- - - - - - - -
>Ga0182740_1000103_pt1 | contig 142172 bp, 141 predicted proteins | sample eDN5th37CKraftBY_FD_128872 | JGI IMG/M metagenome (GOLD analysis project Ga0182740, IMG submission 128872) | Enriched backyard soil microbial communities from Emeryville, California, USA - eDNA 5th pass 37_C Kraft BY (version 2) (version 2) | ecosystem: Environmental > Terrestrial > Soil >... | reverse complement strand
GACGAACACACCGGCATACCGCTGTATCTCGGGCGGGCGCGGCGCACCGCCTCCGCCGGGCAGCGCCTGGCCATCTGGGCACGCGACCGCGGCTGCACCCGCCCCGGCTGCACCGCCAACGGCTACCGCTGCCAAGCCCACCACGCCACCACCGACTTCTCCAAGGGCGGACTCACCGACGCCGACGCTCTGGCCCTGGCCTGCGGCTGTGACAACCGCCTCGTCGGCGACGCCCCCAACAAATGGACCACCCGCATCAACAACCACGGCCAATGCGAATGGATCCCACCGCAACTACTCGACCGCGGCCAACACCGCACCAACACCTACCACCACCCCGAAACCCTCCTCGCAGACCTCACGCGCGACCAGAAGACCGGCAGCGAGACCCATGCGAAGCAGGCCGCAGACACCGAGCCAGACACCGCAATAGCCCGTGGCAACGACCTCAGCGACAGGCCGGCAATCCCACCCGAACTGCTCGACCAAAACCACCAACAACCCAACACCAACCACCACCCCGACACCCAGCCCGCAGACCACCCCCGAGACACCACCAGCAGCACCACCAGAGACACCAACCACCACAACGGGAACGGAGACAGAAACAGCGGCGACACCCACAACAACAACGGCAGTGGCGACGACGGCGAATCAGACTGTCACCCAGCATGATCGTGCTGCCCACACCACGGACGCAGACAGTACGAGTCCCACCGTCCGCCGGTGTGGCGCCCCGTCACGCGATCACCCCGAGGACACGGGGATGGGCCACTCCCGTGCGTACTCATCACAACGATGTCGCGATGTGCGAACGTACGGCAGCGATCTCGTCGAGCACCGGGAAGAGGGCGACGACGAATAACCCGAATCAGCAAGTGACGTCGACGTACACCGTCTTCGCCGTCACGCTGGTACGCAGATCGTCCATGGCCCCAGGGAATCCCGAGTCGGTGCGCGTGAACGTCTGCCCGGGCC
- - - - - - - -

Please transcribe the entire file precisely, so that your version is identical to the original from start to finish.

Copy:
>Ga0182740_1000103_pt1 | contig 142172 bp, 141 predicted proteins | sample eDN5th37CKraftBY_FD_128872 | JGI IMG/M metagenome (GOLD analysis project Ga0182740, IMG submission 128872) | Enriched backyard soil microbial communities from Emeryville, California, USA - eDNA 5th pass 37_C Kraft BY (version 2) (version 2) | ecosystem: Environmental > Terrestrial > Soil >... | reverse complement strand
GACGAACACACCGGCATACCGCTGTATCTCGGGCGGGCGCGGCGCACCGCCTCCGCCGGGCAGCGCCTGGCCATCTGGGCACGCGACCGCGGCTGCACCCGCCCCGGCTGCACCGCCAACGGCTACCGCTGCCAAGCCCACCACGCCACCACCGACTTCTCCAAGGGCGGACTCACCGACGCCGACGCTCTGGCCCTGGCCTGCGGCTGTGACAACCGCCTCGTCGGCGACGCCCCCAACAAATGGACCACCCGCATCAACAACCACGGCCAATGCGAATGGATCCCACCGCAACTACTCGACCGCGGCCAACACCGCACCAACACCTACCACCACCCCGAAACCCTCCTCGCAGACCTCACGCGCGACCAGAAGACCGGCAGCGAGACCCATGCGAAGCAGGCCGCAGACACCGAGCCAGACACCGCAATAGCCCGTGGCAACGACCTCAGCGACAGGCCGGCAATCCCACCCGAACTGCTCGACCAAAACCACCAACAACCCAACACCAACCACCACCCCGACACCCAGCCCGCAGACCACCCCCGAGACACCACCAGCAGCACCACCAGAGACACCAACCACCACAACGGGAACGGAGACAGAAACAGCGGCGACACCCACAACAACAACGGCAGTGGCGACGACGGCGAATCAGACTGTCACCCAGCATGATCGTGCTGCCCACACCACGGACGCAGACAGTACGAGTCCCACCGTCCGCCGGTGTGGCGCCCCGTCACGCGATCACCCCGAGGACACGGGGATGGGCCACTCCCGTGCGTACTCATCACAACGATGTCGCGATGTGCGAACGTACGGCAGCGATCTCGTCGAGCACCGGGAAGAGGGCGACGACGAATAACCCGAATCAGCAAGTGACGTCGACGTACACCGTCTTCGCCGTCACGCTGGTACGCAGATCGTCCATGGCCCCAGGGAATCCCGAGTCGGTGCGCGTGAACGTCTGCCCGGGCC